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Civilians in Danger as Election-Related Armed Conflict Continues in Eastern Burma

By Burma Partnership  •  December 6, 2010

Since Burma’s fraudulent elections on 7 November, Thailand has seen the largest influx of civilians from Burma fleeing into the country in more than a decade. On 8 November alone, 25,000 civilians fled from fighting in the town of Myawaddy and another 10,000 crossed from Three Pagoda Pass. In the weeks following the initial outbreak of violence, the armed conflict, along with flows of fleeing civilians, has continued. The volatile situation illustrates the damage done by the SPDC’s authoritarian process to entrench military rule through their “Roadmap to Democracy” and their failure to facilitate genuine national reconciliation. Just as democratization in Burma requires global support, a collective, international effort is needed to ensure the protection of civilians under threat in Eastern Burma.

Burma’s ethnic nationalities have voiced overwhelming opposition to the State Peace and Development Council’s (SPDC) roadmap, including the unilaterally drafted 2008 Constitution, which facilitates centralized control over ethnic states and fails to provide the equality ethnic nationality communities have sought for decades. To create the single national army called for in the Constitution, the SPDC has attempted to bring together all armed ethnic ceasefire groups into a single Border Guard Force under SPDC Army command. While the Democratic Karen Buddhist Army (DKBA) agreed to the proposal as a whole, the 5th Brigade has refused, leading to the armed conflict that has flared up in recent weeks.

On 8 November, heavy fighting took place between the DKBA 5th Brigade and SPDC soldiers in Myawaddy, Karen State. More than 25,000 civilians fled into Mae Sot, Thailand, and the surrounding area. Three civilians from Burma were reported to have been killed and more than twenty injured. At least 10,000 civilians reportedly fled when fighting flared up in and around Three Pagodas Pass, with many taking refuge in Thailand. Fighting that reportedly killed a girl and injured others also occurred in Waw Lay village between Myawaddy and Three Pagodas Pass, causing some 2,500 villagers to flee to Thailand. On 27 and 28 November, at least 1,000 civilians from Palu village fled to Thailand; between 3 and 5 December, another 1,129 people crossed the border into Mae Sot District. Fighting continued today near both Myawaddy and Waw Lay. As of today, the Forum of Burma’s Community Based Organizations (FCOB) estimates that 3,600 civilians are seeking refuge in Thailand, with more than 2,000 others displaced along the border inside Burma.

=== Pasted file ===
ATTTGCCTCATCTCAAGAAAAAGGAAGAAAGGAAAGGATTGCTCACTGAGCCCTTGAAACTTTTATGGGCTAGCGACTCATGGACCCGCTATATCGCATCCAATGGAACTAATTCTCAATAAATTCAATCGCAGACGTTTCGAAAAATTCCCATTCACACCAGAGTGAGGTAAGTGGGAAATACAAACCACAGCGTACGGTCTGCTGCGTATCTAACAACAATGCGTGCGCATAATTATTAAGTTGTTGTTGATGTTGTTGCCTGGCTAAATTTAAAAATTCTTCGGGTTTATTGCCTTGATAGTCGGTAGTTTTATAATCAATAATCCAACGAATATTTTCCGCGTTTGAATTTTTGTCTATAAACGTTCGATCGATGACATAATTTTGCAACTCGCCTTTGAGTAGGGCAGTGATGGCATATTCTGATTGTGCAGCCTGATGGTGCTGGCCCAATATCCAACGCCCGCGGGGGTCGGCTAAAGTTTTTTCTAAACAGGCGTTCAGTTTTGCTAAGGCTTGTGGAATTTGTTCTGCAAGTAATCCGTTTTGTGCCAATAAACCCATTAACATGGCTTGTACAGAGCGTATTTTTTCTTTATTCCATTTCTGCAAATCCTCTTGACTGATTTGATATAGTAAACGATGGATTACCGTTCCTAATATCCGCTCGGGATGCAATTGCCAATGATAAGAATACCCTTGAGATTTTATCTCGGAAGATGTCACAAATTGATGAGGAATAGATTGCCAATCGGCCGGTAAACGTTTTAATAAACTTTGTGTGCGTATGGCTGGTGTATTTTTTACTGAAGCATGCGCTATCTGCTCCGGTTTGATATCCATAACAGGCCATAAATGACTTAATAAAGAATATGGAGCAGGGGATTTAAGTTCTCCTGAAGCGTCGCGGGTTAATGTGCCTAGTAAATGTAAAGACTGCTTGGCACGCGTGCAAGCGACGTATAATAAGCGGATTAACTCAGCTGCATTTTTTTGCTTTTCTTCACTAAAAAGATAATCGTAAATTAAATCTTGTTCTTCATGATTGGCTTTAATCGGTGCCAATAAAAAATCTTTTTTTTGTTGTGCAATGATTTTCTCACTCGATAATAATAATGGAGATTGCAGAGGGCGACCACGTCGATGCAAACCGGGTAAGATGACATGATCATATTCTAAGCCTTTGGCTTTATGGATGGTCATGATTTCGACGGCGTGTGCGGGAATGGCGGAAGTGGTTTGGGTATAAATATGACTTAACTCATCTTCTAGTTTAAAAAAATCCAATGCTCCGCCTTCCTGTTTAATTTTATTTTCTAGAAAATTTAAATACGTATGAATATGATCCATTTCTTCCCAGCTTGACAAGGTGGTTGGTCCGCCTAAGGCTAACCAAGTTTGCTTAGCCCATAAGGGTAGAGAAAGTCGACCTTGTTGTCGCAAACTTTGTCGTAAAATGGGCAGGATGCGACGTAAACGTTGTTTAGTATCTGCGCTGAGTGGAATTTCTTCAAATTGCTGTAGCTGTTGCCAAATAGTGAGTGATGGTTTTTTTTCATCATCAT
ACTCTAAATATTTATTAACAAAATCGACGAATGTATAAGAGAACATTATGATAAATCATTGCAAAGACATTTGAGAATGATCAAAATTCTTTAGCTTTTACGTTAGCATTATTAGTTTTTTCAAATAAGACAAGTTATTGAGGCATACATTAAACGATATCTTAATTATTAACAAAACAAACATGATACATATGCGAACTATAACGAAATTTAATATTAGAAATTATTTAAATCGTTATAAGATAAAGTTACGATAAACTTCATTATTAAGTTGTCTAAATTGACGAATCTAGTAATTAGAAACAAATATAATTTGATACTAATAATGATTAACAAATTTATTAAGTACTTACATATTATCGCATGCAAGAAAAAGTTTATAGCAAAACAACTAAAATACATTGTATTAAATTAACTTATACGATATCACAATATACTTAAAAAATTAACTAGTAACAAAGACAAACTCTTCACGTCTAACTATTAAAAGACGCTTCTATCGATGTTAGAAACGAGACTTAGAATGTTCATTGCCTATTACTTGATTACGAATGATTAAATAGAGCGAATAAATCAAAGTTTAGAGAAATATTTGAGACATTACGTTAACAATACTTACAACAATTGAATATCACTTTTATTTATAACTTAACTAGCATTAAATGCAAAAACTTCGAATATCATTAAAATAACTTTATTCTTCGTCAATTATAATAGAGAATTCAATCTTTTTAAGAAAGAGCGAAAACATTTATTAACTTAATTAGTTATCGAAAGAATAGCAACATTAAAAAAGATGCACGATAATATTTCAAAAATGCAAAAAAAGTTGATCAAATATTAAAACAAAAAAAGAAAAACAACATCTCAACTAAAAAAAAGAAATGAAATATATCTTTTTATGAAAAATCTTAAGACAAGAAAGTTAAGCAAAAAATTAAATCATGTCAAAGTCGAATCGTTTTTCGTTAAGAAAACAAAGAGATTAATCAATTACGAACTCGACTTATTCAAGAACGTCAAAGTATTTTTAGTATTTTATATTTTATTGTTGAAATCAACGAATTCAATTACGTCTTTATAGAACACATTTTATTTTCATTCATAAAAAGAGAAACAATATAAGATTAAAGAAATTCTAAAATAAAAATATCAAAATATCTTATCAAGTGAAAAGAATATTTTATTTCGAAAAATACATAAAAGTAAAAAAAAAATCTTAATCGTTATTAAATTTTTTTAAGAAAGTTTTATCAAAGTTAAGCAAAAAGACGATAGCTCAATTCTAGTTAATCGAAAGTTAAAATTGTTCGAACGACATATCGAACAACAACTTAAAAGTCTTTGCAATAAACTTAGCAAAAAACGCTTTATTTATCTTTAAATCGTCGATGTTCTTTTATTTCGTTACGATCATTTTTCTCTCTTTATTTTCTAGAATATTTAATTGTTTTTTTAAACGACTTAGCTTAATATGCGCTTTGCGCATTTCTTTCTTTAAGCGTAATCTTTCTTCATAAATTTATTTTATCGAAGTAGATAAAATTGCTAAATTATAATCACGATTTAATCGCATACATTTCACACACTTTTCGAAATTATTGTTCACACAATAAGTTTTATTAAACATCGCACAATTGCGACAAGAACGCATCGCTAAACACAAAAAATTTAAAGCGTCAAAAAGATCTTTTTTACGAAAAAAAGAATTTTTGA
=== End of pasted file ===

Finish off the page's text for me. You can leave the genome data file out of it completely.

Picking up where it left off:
Since the conflict erupted, civilians in areas of Karen State opposite Thailand’s Kanchanaburi and Tak Provinces have moved daily back and forth across the border in response to fighting, troop movements, the threat of attacks, and pressure to return from authorities in Thailand. According to a report by Human Rights Watch on 4 December,

“Thailand is not a party to the 1951 Convention Relating to the Status of Refugees, but under customary international law the Thai government has an obligation of nonrefoulement (non-return) of persons to places where their life or freedom is at risk. International law also obliges Thailand to allow asylum seekers access to Thai territory to seek asylum.”

There have also been reports that in addition to encouraging civilians to return to Burma before it is determined safe for them to do so, the Thai Army has also blocked people from entering Thailand to escape fighting.

Civilians in Eastern Burma are facing constant threats to their security and livelihoods, with continued armed conflict likely and escalation a real possibility. Community-based organizations in Thailand and international NGOs have been providing assistance to people fleeing fighting. However, without durable solutions to the crises that expose them to danger, these men, women, elderly, and children will continue to live in peril.

The SPDC’s creation of a military-dominated civilian government and lack of regard for the grievances of Burma’s ethnic nationalities has already brought bloodshed. The recent escalation of hostilities in Eastern Burma points to the need for genuine national reconciliation that has the participation and support of the people, especially Burma’s ethnic groups.

Until then, civilians caught in the crossfire along the Thai-Burma border deserve the full attention and abilities of Thai government and the international community in guaranteeing their safety and survival.

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